"HOLSATIA."

"We came in the BATAVIA--Cunard, you know. What kind of passage did you
have?"

"Tolerably rough."

"So did we. Captain said he'd hardly ever seen it rougher. Where are you
from?"

"New England."

"So'm I. I'm from New Bloomfield. Anybody with you?"

"Yes--a friend."

"Our whole family's along. It's awful slow, going around alone--don't
you think so?"

"Rather slow."

"Ever been over here before?"

"Yes."

"I haven't. My first trip. But we've been all around--Paris and
everywhere. I'm to enter Harvard next year. Studying German all the
time, now. Can't enter till I know German. I know considerable French--I
get along pretty well in Paris, or anywhere where they speak French.
What hotel are you stopping at?"

"Schweitzerhof."

"No! is that so? I never see you in the reception-room. I go to
the reception-room a good deal of the time, because there's so many
Americans there. I make lots of acquaintances. I know an American as
soon as I see him--and so I speak to him and make his acquaintance. I
like to be always making acquaintances--don't you?"

"Lord, yes!"

"You see it breaks up a trip like this, first rate. I never got bored on
a trip like this, if I can make acquaintances and have somebody to
talk to. But I think a trip like this would be an awful bore, if a body
couldn't find anybody to get acquainted with and talk to on a trip like
this. I'm fond of talking, ain't you?

"Passionately."

"Have you felt bored, on this trip?"

"Not all the time, part of it."

"That's it!--you see you ought to go around and get acquainted, and
talk. That's my way. That's the way I always do--I just go 'round,
'round, 'round and talk, talk, talk--I never get bored. You been up the
Rigi yet?"

"No."

"Going?"

"I think so."

"What hotel you going to stop at?"

"I don't know. Is there more than one?"

"Three. You stop at the Schreiber--you'll find it full of Americans.
What ship did you say you came over in?"

"CITY OF ANTWERP."

"German, I guess. You going to Geneva?"

"Yes."

"What hotel you going to stop at?"

"Hôtel de l'Écu de Génève."

"Don't you do it! No Americans there! You stop at one of those big
hotels over the bridge--they're packed full of Americans."

"But I want to practice my Arabic."

"Good gracious, do you speak Arabic?"

"Yes--well enough to get along."

"Why, hang it, you won't get along in Geneva--THEY don't speak Arabic,
they speak French. What hotel are you stopping at here?"

"Hotel Pension-Beaurivage."

"Sho, you ought to stop at the Schweitzerhof. Didn't you know the
Schweitzerhof was the best hotel in Switzerland?--look at your
Baedeker."

"Yes, I know--but I had an idea there warn't any Americans there."

"No Americans! Why, bless your soul, it's just alive with them! I'm in
the great reception-room most all the time. I make lots of acquaintances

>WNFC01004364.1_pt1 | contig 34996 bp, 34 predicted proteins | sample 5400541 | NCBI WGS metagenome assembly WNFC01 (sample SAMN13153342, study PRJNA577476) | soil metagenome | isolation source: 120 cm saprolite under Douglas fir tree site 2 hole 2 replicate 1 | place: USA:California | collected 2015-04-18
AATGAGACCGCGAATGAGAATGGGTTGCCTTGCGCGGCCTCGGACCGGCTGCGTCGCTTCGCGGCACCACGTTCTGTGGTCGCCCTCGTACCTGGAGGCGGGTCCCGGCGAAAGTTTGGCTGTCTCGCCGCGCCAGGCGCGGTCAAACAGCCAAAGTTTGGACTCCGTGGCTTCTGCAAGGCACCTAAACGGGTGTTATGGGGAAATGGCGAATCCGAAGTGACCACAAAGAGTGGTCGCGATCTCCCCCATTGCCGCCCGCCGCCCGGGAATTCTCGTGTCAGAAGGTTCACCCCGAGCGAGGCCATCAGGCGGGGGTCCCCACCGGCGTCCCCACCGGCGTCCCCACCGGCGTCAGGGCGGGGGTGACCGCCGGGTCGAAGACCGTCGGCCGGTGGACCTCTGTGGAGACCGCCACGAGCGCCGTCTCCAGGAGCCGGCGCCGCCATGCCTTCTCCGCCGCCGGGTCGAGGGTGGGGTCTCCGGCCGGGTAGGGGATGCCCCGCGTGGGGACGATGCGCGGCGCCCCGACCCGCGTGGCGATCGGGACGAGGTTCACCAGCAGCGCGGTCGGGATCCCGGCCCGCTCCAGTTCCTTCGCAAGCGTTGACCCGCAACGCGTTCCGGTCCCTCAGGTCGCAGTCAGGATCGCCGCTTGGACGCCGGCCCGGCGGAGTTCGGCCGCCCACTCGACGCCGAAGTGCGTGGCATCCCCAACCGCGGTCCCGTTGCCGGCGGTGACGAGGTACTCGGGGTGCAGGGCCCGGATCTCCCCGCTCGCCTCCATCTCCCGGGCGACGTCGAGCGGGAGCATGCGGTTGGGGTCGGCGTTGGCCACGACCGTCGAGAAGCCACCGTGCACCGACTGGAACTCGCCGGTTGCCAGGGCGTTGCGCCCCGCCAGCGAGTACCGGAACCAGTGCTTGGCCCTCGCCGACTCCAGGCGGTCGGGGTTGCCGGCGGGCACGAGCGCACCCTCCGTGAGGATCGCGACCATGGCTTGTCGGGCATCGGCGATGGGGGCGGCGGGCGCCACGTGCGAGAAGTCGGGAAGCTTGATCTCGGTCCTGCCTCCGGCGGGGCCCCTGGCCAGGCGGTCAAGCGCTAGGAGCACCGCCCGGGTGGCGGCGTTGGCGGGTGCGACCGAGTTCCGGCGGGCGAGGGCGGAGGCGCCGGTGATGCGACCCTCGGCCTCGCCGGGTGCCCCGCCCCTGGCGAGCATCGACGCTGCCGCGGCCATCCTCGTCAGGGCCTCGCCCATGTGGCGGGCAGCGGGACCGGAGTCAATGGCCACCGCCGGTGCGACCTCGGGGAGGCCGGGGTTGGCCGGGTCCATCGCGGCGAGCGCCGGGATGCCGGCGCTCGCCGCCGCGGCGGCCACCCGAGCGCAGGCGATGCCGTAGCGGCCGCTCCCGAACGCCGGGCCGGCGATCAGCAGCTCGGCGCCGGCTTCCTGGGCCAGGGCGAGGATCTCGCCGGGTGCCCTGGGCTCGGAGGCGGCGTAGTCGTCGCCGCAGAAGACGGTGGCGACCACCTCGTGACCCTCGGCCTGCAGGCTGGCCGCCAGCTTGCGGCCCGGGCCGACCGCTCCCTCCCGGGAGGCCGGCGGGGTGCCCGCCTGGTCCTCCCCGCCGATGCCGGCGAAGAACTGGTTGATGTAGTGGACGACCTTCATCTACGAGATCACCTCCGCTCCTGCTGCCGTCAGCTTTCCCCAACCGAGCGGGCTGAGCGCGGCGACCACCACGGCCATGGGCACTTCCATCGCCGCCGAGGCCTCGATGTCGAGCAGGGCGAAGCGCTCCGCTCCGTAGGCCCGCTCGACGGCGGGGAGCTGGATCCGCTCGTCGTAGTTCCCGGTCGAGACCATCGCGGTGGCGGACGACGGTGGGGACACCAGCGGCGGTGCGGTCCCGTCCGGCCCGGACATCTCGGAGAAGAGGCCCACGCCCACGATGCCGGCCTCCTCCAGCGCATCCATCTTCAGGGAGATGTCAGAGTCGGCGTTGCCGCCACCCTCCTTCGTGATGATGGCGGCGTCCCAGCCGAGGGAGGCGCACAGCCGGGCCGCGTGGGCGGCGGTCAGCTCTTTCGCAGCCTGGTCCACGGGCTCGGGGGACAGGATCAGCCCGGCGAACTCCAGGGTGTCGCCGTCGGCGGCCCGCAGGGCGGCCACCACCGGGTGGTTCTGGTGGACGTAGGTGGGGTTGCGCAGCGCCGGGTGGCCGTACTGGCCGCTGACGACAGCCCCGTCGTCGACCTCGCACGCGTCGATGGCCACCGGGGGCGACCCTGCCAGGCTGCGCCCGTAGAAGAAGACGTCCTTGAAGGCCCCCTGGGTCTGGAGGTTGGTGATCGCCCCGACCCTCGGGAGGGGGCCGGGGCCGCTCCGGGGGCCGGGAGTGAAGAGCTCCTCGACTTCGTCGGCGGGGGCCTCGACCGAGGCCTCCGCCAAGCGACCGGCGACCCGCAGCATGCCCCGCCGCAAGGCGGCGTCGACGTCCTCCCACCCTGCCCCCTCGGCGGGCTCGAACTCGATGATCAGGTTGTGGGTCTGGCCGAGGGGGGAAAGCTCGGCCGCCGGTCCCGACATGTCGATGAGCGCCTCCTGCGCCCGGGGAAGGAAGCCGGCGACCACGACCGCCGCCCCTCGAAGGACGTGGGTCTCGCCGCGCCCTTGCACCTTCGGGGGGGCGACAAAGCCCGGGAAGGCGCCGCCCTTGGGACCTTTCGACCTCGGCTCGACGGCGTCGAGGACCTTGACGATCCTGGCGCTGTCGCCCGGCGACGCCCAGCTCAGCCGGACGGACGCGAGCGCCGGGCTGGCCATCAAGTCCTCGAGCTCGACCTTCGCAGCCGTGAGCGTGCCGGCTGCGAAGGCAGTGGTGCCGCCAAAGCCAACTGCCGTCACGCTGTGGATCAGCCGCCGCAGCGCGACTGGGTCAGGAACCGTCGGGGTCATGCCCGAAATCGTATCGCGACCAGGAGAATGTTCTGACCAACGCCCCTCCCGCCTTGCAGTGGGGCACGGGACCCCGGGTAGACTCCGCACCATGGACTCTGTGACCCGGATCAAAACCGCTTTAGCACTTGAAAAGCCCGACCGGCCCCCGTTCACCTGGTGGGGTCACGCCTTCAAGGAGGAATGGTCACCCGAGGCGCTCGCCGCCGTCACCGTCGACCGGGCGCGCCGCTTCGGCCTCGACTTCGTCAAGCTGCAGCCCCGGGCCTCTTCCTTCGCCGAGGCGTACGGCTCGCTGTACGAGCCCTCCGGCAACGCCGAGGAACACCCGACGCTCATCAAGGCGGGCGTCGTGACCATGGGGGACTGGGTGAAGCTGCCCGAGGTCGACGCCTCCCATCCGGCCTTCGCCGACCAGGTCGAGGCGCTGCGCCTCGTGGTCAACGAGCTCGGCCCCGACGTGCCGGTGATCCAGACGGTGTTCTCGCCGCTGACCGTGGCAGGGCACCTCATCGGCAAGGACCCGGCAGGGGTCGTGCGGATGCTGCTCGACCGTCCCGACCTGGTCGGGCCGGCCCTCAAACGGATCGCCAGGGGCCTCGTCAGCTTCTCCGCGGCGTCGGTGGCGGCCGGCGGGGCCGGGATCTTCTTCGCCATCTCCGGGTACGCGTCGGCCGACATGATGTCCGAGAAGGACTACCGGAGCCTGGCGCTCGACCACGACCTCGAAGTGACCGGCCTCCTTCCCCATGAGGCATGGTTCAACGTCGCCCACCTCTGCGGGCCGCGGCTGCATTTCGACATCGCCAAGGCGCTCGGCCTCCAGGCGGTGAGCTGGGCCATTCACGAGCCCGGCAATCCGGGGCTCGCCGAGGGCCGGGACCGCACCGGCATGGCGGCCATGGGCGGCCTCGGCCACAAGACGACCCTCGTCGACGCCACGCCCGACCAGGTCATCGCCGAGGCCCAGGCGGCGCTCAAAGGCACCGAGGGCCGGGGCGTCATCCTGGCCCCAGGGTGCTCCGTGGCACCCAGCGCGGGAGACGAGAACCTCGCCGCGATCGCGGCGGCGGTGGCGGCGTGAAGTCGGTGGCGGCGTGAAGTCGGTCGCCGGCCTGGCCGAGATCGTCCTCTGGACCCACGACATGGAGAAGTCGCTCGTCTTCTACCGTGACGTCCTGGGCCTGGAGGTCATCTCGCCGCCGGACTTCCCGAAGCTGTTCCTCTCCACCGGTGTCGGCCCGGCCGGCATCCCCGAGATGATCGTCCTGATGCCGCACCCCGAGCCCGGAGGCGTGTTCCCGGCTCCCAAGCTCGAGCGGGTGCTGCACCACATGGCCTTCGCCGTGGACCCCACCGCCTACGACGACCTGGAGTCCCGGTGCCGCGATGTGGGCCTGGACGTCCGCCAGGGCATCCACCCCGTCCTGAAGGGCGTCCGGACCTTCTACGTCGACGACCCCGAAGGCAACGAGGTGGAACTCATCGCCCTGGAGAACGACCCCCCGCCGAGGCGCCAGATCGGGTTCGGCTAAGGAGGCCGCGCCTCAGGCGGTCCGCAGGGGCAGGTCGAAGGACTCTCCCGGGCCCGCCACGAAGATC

there. Not as many as I did at first, because now only the new ones stop
in there--the others go right along through. Where are you from?"

"Arkansaw."

"Is that so? I'm from New England--New Bloomfield's my town when I'm at
home. I'm having a mighty good time today, ain't you?"

"Divine."

"That's what I call it. I like this knocking around, loose and easy, and
making acquaintances and talking. I know an American, soon as I see him;
so I go and speak to him and make his acquaintance. I ain't ever bored,
on a trip like this, if I can make new acquaintances and talk. I'm awful
fond of talking when I can get hold of the right kind of a person, ain't
you?"

"I prefer it to any other dissipation."

"That's my notion, too. Now some people like to take a book and sit
down and read, and read, and read, or moon around yawping at the lake or
these mountains and things, but that ain't my way; no, sir, if they like
it, let 'em do it, I don't object; but as for me, talking's what _I_
like. You been up the Rigi?"

"Yes."

"What hotel did you stop at?"

"Schreiber."

"That's the place!--I stopped there too. FULL of Americans, WASN'T it?
It always is--always is. That's what they say. Everybody says that. What
ship did you come over in?"

"VILLE DE PARIS."

"French, I reckon. What kind of a passage did ... excuse me a minute,
there's some Americans I haven't seen before."

And away he went. He went uninjured, too--I had the murderous impulse to
harpoon him in the back with my alpenstock, but as I raised the weapon
the disposition left me; I found I hadn't the heart to kill him, he was
such a joyous, innocent, good-natured numbskull.

Half an hour later I was sitting on a bench inspecting, with strong
interest, a noble monolith which we were skimming by--a monolith not
shaped by man, but by Nature's free great hand--a massy pyramidal rock
eighty feet high, devised by Nature ten million years ago against the
day when a man worthy of it should need it for his monument. The time
came at last, and now this grand remembrancer bears Schiller's name in
huge letters upon its face. Curiously enough, this rock was not degraded
or defiled in any way. It is said that two years ago a stranger let
himself down from the top of it with ropes and pulleys, and painted all
over it, in blue letters bigger than those in Schiller's name, these
words:

"Try Sozodont;" "Buy Sun Stove Polish;" "Helmbold's Buchu;" "Try
Benzaline for the Blood."

He was captured and it turned out that he was an American. Upon his
trial the judge said to him:

"You are from a land where any insolent that wants to is privileged
to profane and insult Nature, and, through her, Nature's God, if by
so doing he can put a sordid penny in his pocket. But here the case is
different. Because you are a foreigner and ignorant, I will make your
sentence light; if you were a native I would deal strenuously with